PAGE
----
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Enterprise Guide to Drones in the Insurance Industry

Insurers adopting drone technology are often focused on two objectives. First is the improved risk management that comes with automating inspection tasks. In many cases, drones offer a safer alternative to putting staff in harm’s way when making a structural assessment. 

Second, is the lower operating costs that result from adding drones to traditional workflows. By speeding up inspections, gathering future-proof data, and generally improving efficiency across the board, drones offer a superb return on investment. 

The insurance industry is using drone technology to improve claims and underwriting processes. This guide will explore how insurance professionals are using the technology and what kind of rewards they are reaping as a result.

Inspecting Roof Damage

The ease with which drones can scale heights and capture high-quality data makes them a natural tool for roof inspections, whether assessing a property when devising a policy or checking for damage during the claims process. 

Ranging from fire damage to the aftermath of a storm or natural disaster, the use of a drone technology can help insurance adjusters quickly gather the information they need to make a claims decision. Drones also improve employee and contractor safety by reducing the need to have staff working at height unless it’s absolutely necessary. In many cases drones speed up inspection times and can gather data in areas that would otherwise be inaccessible, for example, areas shortly after a natural disaster or unsafe rooftops.

Assessing Structural Integrity

Although roof inspections are an important use case, it’s not just roofs that can be inspected with the help of a drone. Engineers and insurance professionals can also use drone technology to capture large structures, such as warehouses, from the inside. 

Facades, HVAC units, parking lots are just a few of the other points of interest that can all be photographed and recorded to allow a team on the ground to determine their condition, faster and safer. Areas of concern and the suitable next steps can be determined in a fraction of the cost and time compared to traditional methods.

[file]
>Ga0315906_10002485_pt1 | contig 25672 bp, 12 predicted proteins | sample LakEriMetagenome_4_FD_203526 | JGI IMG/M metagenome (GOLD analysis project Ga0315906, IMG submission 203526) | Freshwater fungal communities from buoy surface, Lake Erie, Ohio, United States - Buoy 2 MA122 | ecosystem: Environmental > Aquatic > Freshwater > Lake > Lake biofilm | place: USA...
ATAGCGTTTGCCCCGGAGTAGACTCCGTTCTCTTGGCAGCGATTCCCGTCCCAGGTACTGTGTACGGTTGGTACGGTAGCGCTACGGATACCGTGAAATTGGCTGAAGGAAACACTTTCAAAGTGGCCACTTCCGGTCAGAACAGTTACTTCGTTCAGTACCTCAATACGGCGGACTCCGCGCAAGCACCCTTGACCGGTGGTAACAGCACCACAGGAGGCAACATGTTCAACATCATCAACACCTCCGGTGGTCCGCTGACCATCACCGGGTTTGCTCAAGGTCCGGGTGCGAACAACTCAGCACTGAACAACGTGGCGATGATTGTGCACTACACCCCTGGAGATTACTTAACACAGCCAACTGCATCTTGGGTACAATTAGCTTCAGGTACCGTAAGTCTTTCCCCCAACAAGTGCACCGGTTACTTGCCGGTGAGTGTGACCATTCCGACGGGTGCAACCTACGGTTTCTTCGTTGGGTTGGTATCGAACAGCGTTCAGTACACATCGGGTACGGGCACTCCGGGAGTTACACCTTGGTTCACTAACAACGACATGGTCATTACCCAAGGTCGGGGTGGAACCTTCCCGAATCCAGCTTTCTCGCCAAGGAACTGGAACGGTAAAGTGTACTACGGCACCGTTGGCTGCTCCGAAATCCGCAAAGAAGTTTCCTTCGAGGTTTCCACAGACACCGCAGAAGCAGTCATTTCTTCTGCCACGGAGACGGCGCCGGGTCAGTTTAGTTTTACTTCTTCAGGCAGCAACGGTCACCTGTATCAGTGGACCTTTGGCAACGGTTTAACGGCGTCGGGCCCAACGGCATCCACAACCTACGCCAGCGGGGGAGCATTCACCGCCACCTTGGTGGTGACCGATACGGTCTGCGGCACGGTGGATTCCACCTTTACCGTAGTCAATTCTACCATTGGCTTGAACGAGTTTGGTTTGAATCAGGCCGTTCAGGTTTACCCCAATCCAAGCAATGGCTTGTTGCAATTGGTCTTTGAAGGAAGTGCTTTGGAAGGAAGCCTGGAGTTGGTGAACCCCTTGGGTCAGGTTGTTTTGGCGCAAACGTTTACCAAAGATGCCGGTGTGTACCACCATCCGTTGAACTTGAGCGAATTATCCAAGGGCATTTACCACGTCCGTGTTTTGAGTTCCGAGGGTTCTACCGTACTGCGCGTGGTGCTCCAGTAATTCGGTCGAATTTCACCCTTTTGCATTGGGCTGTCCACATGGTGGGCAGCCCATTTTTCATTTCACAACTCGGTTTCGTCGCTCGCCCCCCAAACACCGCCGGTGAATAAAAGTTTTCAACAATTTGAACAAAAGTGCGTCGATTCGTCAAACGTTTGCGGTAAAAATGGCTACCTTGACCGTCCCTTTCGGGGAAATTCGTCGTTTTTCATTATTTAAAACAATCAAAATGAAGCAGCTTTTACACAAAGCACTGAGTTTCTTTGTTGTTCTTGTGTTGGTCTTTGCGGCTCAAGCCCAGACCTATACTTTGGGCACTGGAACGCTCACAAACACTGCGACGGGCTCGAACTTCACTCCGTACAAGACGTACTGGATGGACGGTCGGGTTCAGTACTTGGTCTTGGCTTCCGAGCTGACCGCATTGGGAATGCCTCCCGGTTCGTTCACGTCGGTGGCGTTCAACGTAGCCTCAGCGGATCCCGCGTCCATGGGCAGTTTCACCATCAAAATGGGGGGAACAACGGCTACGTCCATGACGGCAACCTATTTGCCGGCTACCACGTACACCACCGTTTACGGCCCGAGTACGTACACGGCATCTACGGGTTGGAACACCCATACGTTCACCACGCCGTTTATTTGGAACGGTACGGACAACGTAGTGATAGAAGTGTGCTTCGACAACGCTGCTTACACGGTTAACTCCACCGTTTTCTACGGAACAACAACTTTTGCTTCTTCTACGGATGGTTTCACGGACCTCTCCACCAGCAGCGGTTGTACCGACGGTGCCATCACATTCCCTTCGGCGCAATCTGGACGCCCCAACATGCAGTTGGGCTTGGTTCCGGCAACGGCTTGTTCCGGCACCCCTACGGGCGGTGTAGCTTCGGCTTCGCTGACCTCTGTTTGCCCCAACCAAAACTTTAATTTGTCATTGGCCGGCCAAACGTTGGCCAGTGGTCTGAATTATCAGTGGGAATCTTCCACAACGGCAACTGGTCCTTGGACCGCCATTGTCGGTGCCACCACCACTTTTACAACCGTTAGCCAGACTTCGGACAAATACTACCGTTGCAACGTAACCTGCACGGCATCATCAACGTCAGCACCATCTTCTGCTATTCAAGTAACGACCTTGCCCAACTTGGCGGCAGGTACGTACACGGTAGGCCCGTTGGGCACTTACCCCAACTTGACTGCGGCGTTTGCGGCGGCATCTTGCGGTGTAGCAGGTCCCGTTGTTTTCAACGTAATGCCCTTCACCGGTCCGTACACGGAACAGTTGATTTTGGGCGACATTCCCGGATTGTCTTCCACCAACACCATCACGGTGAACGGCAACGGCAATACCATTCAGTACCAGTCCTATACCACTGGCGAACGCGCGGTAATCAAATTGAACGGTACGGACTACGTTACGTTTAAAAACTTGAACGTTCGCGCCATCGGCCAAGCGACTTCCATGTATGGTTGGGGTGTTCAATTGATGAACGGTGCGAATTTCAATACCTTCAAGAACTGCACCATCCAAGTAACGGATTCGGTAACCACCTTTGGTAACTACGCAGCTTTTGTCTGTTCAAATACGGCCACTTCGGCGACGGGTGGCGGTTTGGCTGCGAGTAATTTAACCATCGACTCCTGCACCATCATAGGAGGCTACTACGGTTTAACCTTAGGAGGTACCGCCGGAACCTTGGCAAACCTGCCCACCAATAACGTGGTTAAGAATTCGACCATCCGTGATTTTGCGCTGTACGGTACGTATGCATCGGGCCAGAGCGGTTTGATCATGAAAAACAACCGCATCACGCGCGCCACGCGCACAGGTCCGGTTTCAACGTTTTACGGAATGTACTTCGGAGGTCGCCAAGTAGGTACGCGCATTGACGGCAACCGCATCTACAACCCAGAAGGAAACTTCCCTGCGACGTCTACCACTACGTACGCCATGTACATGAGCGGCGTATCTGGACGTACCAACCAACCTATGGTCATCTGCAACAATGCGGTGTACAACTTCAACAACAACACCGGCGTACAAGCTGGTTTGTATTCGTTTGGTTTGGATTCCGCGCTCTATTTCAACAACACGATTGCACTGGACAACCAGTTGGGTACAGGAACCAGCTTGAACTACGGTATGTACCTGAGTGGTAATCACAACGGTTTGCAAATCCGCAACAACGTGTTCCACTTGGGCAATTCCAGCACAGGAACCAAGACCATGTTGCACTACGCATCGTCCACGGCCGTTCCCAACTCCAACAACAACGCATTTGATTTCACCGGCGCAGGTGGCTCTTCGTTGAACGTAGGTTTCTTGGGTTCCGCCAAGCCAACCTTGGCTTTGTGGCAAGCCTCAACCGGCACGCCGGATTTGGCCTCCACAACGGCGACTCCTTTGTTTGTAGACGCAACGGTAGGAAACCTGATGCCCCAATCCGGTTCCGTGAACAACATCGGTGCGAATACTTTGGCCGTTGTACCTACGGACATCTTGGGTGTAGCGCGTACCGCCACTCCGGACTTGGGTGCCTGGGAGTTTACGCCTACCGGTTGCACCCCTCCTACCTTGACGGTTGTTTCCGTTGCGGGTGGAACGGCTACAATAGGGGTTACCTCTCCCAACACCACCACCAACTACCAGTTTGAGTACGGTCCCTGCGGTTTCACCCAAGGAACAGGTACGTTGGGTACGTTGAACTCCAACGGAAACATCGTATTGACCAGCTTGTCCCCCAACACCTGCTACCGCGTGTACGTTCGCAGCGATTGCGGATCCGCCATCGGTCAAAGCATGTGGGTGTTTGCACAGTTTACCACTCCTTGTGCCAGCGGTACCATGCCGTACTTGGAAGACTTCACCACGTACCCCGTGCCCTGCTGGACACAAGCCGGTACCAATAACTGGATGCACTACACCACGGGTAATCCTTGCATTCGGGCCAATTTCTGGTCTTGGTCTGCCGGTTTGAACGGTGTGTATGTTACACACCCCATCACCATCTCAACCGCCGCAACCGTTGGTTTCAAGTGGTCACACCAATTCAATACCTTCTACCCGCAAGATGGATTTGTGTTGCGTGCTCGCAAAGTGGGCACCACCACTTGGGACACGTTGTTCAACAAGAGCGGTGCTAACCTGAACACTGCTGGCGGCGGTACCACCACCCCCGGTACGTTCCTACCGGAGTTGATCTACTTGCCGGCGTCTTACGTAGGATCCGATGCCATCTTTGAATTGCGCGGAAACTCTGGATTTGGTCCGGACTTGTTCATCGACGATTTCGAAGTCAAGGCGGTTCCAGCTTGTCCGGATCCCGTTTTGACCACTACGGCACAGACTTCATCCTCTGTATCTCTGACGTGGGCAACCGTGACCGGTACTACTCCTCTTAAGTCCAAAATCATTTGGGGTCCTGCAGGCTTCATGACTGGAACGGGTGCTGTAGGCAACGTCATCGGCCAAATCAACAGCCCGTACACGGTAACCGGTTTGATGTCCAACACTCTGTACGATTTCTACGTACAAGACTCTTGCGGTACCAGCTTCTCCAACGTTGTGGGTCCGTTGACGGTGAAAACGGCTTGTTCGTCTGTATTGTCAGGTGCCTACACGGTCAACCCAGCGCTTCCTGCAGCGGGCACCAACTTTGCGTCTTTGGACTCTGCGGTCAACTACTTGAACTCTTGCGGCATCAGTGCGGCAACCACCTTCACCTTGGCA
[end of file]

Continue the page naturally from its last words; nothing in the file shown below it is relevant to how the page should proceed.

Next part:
Post Disaster Claims

One of the most challenging and necessary times the insurance industry kicks into gear is following a natural disaster, such as an earthquake or hurricane. Insurers need to process claims quickly and reliably to allow homeowners and businesses to return to a sense of normality. 

However, the immediate aftermath of a natural disaster can also be fraught with danger. Buildings are often seriously damaged, fires and floods can make access impossible, and gathering the information required can put insurance staff in harm’s way. 

Adjusters can use drones to gather the information they need to process claims without setting foot on the property. By cutting inspection times and improving safety when it matters most, insurance companies are able to continue operating and serving the customers that need it most. 

Fraud Monitoring

Insurance fraud costs the industry billions of dollars every year. The adoption of drone technology may have a role to play in reducing these instances. 

From construction and property management to building inspections, one of the most useful aspects of drone data gathering is how repeatable the process is while providing consistent precision. Insurance companies can use updated high resolution imagery to deter false claims and determine incidences of insurance fraud. 

For example, in the case that a homeowner or property manager is filing a claim for damage that existed before a policy was in place, insurers can use drones to gather data periodically. The images can then be compared to determine the true timing and cause of any damage.

Smarter Inspections through Reporting & Analysis

Drones are only as useful as the data they gather. And in turn, that data is only as useful as the processes used to analyze it. Increasingly, drone data is being analyzed to provide key stakeholders with actionable and accurate results. 

When harnessed in the world of insurance, DroneBase's AI-assisted anomaly detection and team of in-house experts can improve the process of assessing damage and estimating repair costs. 

Our Insights Roof Condition Reports are a great example of this concept in action. 

You can tap into our pilot network and reporting software to generate a detailed overview of your chosen property. It’ll include a breakdown of areas of concern and specific recommendations on how to address them. You can even integrate thermal inspections for a layer of insights that would otherwise not be visible to the human eye, such as HVAC unit leaks or moisture entrapment under a roof membrane. 

For more information on how drones can help you settle claims, inspect properties, and work smarter, take a look at our Insurance page.

Tags: Customers Drone Technology Inspection Insurance
Malek Murison
Malek Murison

Malek Murison is a technology journalist based in London who covers drone industry news and product reviews for DroneLife. He's written features for the Financial Times and works with some of the drone world's most exciting startups.


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